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  3. That's good to hear. Cheers to the nose to tail ideas. I'm leaning much more that way myself lately.

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  4. Bo, I always keep my bacon fat also! Great with greens, frying your eggs, starting some soup, making beans: a little goes a long way. Seems like grandmothers and great aunts really knew how to cook for more flavor and less waste, didn't they!

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  5. I enjoy making lard too, just the other day I made some in my crockpot. I put it on my porch cause it does kinda smell like a fryer when its cooking. I have been collecting those silicone (?i think) candy/ice cube trays from the thrift store..... you know the ones they make for all the different holidays.... I made hearts and skulls! they are awesome premeasured amounts to just plop in the pan.

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    1. Kirsten, I am really surprised your fat smelled so that you had to put it outdoors while you were rendering it. I'm curious, was it well-trimmed; purchased from a grocer or a local farmer; was it fat-back? Funny, because I never get a strong odor, or at least one that I find strong. I love the candy/ice cube tray idea, clever and practical. I am going to keep that tip in mind.

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    2. Chiming in here - there's a sensitivity to this, I think. I barely notice, but I have to start my render the minute the wife leaves for work, as a whiff of the rendering process literally sends her running. She HATES it.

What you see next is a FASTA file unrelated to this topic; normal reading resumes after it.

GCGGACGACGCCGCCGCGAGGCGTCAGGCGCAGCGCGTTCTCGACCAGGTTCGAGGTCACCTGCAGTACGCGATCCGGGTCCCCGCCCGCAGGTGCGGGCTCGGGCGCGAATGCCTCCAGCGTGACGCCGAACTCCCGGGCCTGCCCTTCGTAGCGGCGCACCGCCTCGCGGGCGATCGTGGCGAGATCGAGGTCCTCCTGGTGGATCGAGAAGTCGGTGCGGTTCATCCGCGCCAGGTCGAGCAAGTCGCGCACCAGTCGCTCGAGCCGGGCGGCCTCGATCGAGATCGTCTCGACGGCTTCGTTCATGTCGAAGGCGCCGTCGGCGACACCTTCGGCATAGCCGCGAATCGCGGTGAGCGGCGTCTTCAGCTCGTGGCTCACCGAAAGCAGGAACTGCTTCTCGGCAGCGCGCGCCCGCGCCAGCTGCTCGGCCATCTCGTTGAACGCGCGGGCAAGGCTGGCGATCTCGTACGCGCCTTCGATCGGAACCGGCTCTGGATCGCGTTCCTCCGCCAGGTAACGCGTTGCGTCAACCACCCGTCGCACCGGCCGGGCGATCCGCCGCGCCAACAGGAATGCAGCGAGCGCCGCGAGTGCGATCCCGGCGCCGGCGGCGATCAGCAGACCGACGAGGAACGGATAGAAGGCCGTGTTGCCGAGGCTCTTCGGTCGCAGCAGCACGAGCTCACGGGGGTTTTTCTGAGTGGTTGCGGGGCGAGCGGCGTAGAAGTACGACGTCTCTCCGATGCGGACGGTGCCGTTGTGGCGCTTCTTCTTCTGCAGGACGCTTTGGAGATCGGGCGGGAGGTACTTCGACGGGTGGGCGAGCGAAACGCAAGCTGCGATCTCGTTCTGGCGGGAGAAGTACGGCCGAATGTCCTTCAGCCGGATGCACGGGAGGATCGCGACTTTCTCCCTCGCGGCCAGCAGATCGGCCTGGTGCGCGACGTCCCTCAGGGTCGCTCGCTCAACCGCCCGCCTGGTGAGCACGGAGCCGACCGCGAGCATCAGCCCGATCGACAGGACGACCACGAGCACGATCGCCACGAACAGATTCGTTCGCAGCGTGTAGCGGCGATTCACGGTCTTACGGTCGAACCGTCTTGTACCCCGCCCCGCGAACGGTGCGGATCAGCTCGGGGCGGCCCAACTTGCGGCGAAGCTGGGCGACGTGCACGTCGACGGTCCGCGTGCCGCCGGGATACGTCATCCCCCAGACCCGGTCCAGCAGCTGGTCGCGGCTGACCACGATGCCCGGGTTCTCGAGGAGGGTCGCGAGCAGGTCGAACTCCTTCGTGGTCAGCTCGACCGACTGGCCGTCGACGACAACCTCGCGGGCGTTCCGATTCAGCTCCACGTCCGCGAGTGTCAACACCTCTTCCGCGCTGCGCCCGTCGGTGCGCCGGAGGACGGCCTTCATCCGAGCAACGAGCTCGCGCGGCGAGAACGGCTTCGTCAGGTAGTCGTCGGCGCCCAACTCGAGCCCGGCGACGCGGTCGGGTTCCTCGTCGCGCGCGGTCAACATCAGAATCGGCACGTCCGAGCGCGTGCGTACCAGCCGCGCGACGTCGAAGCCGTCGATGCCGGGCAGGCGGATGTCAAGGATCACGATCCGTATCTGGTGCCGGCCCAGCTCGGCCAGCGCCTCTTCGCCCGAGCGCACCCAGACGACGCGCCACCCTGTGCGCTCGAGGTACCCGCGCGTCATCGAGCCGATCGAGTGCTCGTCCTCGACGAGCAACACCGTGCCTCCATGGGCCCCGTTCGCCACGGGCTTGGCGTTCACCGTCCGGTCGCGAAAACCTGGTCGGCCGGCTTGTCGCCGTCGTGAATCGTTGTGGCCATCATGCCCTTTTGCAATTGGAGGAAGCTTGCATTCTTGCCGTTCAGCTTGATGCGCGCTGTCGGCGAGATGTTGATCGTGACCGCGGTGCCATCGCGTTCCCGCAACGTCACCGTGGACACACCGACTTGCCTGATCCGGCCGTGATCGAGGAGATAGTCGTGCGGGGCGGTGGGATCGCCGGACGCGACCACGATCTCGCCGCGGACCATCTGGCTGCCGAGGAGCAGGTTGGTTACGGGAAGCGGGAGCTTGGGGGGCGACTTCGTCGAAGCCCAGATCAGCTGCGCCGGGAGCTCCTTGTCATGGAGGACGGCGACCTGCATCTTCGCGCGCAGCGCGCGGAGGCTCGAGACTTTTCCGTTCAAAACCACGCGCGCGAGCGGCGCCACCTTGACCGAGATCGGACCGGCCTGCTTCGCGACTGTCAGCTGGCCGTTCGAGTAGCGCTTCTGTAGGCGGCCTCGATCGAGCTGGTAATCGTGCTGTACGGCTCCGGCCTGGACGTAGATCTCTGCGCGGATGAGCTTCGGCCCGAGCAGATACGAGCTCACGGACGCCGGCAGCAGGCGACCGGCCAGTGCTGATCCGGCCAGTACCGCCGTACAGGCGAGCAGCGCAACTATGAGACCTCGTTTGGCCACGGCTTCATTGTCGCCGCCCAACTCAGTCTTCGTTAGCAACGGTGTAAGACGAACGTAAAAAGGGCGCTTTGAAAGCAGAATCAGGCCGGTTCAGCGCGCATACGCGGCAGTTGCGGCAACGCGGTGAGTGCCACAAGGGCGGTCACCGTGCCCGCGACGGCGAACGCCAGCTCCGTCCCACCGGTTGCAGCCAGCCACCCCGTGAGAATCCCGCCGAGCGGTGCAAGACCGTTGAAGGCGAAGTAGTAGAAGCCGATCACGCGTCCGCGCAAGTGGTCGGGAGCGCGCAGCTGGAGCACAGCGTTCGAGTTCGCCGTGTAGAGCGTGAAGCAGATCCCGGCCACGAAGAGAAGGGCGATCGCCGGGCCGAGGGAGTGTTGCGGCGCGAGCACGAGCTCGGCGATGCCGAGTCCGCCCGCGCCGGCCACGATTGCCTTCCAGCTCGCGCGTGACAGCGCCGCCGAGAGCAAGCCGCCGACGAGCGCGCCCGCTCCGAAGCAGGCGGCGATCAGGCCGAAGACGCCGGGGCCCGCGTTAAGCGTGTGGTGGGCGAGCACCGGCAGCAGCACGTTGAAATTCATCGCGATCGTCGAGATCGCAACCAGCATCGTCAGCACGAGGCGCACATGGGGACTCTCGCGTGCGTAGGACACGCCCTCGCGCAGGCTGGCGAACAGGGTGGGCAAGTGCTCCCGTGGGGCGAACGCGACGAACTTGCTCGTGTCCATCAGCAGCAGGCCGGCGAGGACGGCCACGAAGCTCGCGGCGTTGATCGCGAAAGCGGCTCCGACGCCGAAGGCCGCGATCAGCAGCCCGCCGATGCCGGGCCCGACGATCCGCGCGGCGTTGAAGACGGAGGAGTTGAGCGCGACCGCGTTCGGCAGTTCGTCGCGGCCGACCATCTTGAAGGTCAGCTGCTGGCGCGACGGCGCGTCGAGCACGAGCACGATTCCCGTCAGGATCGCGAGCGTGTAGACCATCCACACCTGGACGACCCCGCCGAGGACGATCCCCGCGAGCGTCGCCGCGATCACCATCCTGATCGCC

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    3. You know, what is offensive to one person is not to another, particularly when it comes to smells. I do not find rendering good quality pork fat any more disagreeable than cooking bacon. I will say that one year we raised some pigs and fed them mostly soybeans instead of corn; when we cooked that pork up the smell was awful and the taste...well let us say I'll never finish off with soybeans ever again!

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  6. I'm beginning to feel strange vibes here. Every time I have a question,it seems you just posted about my very problem. While attending the Farmer market one of the vendors that I purchase chicken and beef and pork presented me with a 2 lb package of something very white and creamy looking. The market was crazy busy that day and I didn't know what she had given me until I saw her this past week......now all I had to do was figure out how to render lard from my gift Tadah and now I know!!!Thank you I'm beginning to feel a bit embarrassed.

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    1. Glad all your questions are being answered. Wouldn't it be wonderful if all parts of our life were like that? I'm a bit jealous someone gifted you a lovely package of pork fat. Love to hear how you fare!

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  7. I was just looking the last couple days at rendering my own lard. I need some pork fat for a recipe and wasn't sure if I should just buy it or make it. The recipe looks simple!

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  8. I have just started to render my first ever pork fat from my free range barley feed Saddleback pig that was 54kg carcass. There is no smell coming from my pot as it simmers on the stove top. Very exited to having the final result in a few hours time. thank you.

    shooziator

    p.s. Have a look on my youtube site under shooziator and you will see mum giving birth to one of the young I have used today.